Sean Spicer Explains Why He Resigned From White House: "I Had Become the Story Too Often"

Former White House press secretary Sean Spicer joined Jimmy Kimmel on Tuesday night to discuss his memoir The Briefing: Politics, The Press, and The President, about his time working for President Donald Trump in 2017.

Spicer, who was criticized by the media often for his press conferences, was asked by Kimmel immediately, "Do you have a feeling of great relief and calm now that you've moved on?"

"I take a long time before I get to the tweets," Spicer said of Trump's social media habits, something he was questioned about often in his time as press secretary. 

Still, Spicer said he still speaks with Trump on occasion. "As often as he likes," Spicer said. "I do not call him, I wait to be called."

Spicer also shared a story about the first time Trump called him after a television appearance. "The first time, it was right after your show," Spicer told Kimmel. "He said, 'great job on Jimmy Kimmel.'"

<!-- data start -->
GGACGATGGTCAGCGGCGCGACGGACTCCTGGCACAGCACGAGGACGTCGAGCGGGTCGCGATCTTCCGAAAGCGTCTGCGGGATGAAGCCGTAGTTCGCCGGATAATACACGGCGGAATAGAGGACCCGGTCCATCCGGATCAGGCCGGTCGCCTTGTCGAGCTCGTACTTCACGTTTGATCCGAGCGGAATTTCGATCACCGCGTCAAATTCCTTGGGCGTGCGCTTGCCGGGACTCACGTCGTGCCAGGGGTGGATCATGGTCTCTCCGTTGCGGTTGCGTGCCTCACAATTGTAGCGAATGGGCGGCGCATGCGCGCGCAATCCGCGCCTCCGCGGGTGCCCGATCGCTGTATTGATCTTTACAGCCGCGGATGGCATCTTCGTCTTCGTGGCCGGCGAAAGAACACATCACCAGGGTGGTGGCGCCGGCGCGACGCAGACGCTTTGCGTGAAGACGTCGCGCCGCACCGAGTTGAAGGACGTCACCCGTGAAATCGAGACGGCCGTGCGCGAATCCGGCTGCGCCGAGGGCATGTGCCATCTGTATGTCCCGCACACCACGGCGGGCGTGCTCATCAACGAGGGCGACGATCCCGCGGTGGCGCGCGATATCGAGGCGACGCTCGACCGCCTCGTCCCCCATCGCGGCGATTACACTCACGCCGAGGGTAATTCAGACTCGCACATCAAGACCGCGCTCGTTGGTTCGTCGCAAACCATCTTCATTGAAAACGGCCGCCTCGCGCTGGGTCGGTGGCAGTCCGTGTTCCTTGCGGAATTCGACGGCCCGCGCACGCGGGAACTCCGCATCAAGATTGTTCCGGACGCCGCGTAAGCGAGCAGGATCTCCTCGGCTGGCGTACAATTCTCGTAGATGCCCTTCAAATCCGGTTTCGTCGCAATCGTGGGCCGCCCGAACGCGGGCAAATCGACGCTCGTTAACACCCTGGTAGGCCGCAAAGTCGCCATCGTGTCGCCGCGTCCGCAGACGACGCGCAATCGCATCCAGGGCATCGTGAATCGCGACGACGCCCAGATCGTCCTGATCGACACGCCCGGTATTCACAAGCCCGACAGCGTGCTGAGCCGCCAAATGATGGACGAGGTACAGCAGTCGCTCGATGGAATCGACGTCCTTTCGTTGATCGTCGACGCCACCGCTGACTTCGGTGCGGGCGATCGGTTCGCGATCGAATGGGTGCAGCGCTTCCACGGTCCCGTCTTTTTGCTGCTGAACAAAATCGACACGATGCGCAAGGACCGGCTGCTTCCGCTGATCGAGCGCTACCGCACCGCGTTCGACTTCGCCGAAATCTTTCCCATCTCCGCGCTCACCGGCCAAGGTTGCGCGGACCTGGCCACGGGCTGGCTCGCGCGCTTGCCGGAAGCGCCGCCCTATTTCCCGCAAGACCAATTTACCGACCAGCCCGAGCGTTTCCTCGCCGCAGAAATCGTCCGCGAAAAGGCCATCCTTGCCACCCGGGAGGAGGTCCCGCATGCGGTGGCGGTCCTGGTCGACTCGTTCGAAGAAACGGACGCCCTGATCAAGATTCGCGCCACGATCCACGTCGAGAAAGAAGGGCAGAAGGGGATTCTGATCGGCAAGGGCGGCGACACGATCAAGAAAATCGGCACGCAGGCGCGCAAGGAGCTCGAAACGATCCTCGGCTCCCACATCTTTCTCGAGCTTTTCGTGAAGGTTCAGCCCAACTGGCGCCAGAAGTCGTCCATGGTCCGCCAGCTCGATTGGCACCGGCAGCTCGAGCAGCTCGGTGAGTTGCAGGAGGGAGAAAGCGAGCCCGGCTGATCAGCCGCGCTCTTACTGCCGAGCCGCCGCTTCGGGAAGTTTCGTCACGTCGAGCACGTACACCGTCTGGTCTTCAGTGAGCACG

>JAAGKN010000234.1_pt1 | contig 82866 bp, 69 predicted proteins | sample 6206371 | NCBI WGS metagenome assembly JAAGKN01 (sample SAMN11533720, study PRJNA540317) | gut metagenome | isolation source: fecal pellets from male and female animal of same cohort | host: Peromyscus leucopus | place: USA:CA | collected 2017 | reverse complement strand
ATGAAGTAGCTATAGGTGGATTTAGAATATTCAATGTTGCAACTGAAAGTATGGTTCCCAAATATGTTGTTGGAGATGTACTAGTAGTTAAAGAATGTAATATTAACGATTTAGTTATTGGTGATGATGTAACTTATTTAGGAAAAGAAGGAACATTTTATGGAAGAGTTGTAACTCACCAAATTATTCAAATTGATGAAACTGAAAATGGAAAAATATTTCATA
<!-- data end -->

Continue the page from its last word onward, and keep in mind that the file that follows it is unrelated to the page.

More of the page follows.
Eventually, Kimmel's questions took a more serious turn and he asked Spicer pointedly, "Which is more important, loyalty or the truth?"

"I don’t think its a binary choice," Spicer responded. "I don’t think you have to choose one or the other." He went on to say that it was a kill-the-messenger scenario in "many cases."

When asked why he resigned in July of 2017 from his position in the White House, Spicer said, "I had become the story too often. That’s not a good place for a spokesperson to be. I knew it wasn’t getting better and I wanted to make sure that I was ready because at some point I knew the end was coming, and I knew it was sooner than later."

Kimmel asked if he had been talked out of leaving, to which Spicer responded that Trump had "asked me to stay."

As for the ridicule he received during his time at the post (and particularly his mother's reaction) Spicer said, "My mom, my dad and my wife have been my strongest advocates and supporters. There were times when she felt for me in a way only a mother can.”

When asked if he had any advice for Rudy Giuliani as he defends Trump against allegations of collusion, Spicer said, "I would not want to give a ton of advice right now, I'll let them figure out the message."

On the issue of "fake news", Spicer said, "I think like every industry, there's good and there's bad ... I think it's important to recognize the good if you're going to point out the bad."